July 9, 2014
Hydrogen fuel cells are an alternative, clean source of energy: hydrogen and oxygen are directly converted into electricity with clean water as the sole waste product. A good proton conduction increases the efficiency and yield of these cells. The researchers published their results online on June 26, 2014 in Physical Review Letters.
In a hydrogen fuel cell, hydrogen (H2) is dissociated into protons (H+ ions) and electrons. The protons are conducted through a membrane to the other side of the cell where they react with the electrons (that are conducted through an external circuit) and oxygen (O2) to produce water (H2O). For the proper functioning of hydrogen fuel cells it is crucial that the membrane only allows protons to pass through it and no electrons or gas; that is because the electrons must deliver energy outside the cell. A membrane is made up of organic molecules, often sulfonated Teflon, which form miniscule channels with a diameter of about one nanometre through which the protons are conducted. The nanochannels must, however, contain water molecules (H2O), as without water the membrane cannot conduct any protons.
Infrared-induced proton conduction
The researchers from AMOLF have investigated the mechanism of proton conduction through the nanochannels of a known membrane NafionTM. In the nanochannels the protons (H+) combine with the water molecules (H2O) and form hydronium (H3O+) ions. With ultrashort mid-infrared pulses the researchers caused the O-H stretch vibration, the vibration at which the distance between the oxygen and hydrogen atom varies, of the H3O+ ions to oscillate. The researchers discovered that the water molecules around the H3O+ ion subsequently reorganised themselves. As a consequence of this reorganisation one of the hydrogen atoms (H) of the H3O+ ion moved in the direction of the nearest water molecule (H2O). Before this shift the proton charge was distributed equally over the three hydrogen atoms of the H3O+ structure, but during the shift this charge came to lie completely on the shifted hydrogen atom. This gave rise to a H2O H+ OH2 structure. When the vibration subsequently loses its energy through conversion into heat, the proton H+ will once again bind to a single H2O molecule. This molecule can be the original H2O molecule but also a new one. In the latter case a new H3O+ ion has formed, which means that the charge of the proton has been transferred. This entire process of shifting and binding occurs within a very short timescale of 5x10-13 (= 0.0000000000005) seconds.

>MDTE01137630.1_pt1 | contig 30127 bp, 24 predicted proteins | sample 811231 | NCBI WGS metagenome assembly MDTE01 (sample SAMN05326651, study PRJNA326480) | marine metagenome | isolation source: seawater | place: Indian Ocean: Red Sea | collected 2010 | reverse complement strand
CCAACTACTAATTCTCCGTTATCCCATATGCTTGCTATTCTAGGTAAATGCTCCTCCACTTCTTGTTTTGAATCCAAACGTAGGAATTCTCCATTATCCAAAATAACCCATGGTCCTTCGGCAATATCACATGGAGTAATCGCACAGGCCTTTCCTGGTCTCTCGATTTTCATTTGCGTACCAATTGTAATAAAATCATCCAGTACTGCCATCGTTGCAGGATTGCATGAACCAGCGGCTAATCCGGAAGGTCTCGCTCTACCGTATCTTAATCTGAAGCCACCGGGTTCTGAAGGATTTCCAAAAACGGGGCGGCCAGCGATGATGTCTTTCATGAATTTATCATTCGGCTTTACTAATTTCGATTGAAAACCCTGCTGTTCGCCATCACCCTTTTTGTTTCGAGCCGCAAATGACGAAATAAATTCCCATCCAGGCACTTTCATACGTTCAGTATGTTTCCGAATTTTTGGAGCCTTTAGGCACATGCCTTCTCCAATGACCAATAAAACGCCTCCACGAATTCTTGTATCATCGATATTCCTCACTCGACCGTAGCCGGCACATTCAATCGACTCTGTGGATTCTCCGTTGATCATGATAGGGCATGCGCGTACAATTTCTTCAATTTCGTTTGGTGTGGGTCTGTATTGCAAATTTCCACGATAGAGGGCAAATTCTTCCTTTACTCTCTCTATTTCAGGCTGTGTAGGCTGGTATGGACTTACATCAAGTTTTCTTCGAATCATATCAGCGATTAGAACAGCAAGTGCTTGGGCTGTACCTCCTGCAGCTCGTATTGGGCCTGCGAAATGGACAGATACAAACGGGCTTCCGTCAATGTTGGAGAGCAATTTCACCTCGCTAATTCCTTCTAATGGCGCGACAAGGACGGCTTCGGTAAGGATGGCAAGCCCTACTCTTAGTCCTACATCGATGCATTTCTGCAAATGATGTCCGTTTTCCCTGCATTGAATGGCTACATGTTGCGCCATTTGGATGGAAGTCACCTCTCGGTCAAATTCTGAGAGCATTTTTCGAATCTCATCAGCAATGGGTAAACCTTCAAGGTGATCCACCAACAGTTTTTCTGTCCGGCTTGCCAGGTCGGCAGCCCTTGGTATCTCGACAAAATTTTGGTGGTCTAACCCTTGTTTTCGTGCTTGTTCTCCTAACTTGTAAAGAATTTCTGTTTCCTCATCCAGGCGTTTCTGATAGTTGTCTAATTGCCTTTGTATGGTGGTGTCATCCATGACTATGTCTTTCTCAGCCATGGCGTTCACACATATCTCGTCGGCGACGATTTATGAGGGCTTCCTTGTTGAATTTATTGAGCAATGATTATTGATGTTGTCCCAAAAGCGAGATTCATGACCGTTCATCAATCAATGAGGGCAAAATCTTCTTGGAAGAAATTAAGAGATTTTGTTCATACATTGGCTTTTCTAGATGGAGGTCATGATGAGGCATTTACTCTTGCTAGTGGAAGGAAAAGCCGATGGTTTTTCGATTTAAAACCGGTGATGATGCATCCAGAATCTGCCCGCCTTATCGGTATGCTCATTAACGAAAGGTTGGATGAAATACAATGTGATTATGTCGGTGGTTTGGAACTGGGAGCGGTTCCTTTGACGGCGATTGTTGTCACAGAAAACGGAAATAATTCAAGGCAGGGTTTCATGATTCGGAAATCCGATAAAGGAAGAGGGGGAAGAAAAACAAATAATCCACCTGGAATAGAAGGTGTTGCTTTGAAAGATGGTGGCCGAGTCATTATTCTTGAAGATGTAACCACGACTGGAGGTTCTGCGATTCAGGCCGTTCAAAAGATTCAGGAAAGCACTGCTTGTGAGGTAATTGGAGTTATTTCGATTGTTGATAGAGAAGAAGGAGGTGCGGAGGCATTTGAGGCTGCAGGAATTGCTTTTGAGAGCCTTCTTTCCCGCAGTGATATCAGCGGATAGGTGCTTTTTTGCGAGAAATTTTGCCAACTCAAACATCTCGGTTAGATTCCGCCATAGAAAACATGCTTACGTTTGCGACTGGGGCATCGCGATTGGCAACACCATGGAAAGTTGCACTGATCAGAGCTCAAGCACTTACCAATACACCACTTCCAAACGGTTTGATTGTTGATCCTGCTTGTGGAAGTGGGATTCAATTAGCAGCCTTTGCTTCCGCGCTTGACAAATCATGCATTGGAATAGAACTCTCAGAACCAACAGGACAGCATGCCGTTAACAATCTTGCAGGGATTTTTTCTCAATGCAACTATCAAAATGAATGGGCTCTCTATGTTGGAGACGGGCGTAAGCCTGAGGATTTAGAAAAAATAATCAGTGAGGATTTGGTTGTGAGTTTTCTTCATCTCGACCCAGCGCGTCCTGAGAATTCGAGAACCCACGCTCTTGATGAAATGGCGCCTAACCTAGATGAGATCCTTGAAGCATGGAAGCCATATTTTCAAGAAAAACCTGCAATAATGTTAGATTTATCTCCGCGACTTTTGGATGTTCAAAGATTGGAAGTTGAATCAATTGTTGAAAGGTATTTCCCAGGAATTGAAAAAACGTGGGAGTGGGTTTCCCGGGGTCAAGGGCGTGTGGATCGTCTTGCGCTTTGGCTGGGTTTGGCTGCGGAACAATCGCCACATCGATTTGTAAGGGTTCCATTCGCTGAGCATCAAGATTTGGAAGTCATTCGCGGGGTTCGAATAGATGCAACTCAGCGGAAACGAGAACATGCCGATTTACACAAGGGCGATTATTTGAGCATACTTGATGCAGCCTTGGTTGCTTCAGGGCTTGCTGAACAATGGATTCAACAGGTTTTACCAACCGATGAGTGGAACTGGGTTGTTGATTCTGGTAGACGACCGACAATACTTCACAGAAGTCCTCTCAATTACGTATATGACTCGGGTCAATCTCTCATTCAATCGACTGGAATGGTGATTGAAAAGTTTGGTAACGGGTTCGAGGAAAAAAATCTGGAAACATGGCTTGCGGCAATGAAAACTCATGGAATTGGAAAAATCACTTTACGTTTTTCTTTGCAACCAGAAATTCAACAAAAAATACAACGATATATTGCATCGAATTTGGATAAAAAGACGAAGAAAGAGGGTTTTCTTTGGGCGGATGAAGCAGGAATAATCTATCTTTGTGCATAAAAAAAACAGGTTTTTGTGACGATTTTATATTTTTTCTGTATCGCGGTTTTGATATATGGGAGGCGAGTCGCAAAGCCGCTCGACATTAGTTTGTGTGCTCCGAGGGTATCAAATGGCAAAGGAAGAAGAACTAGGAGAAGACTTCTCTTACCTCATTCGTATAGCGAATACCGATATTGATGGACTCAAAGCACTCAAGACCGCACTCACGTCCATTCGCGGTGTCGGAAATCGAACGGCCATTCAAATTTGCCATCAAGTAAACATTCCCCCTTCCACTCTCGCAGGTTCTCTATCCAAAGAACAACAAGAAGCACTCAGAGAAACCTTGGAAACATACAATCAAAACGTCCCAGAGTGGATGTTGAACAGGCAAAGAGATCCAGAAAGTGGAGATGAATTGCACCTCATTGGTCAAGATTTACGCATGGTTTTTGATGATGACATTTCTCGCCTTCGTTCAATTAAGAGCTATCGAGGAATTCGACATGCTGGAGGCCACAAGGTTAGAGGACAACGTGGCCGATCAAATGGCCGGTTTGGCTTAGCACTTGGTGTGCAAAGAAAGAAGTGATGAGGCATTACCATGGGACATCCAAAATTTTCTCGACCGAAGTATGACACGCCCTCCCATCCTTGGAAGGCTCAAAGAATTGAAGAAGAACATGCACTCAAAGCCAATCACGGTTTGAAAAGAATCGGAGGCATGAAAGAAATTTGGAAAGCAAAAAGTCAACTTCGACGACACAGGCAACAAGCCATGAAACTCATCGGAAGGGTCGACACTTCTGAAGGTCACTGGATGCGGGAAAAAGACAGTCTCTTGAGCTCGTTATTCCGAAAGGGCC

Comparison with bulk water
The mechanism of infrared-induced proton conduction described above cannot occur in bulk water, i.e. water molecules that are surrounded by many other water molecules. Although it is possible to initiate vibrations in an H3O+ structure in bulk water, these vibrations lose their energy very quickly, within 1x10-13 seconds. Consequently, there is not enough time to observe the reorganization of the water molecules around the H3O+ structure and to transfer one of the hydrogen atoms. In the nanochannels the vibrations take five times as long to lose their energy and so there is enough time to observe the reorganization of the surrounding water molecules and transfer the proton charge.
Implications of the research
The research has shown that infrared light is very effective in initiating proton conduction in the nanochannels of a Nafion membrane. This infrared light is always present because it is part of the heat radiation that always surrounds us. Heat radiation is therefore likely to play an important role in the proton conduction in the nanochannels of a hydrogen fuel cell. A better understanding of how this process works will make it possible to design membranes with a better proton conduction. That will enable the efficiency and yield of hydrogen fuel cells to be improved.
Liyuan Liu and Huib J. Bakker
Infrared-activated proton transfer in aqueous Nafion proton-exchange-membrane nanochannels
Physical Review Letters 112, 258301 (2014) | DOI: 10.1103/PhysRevLett.112.258301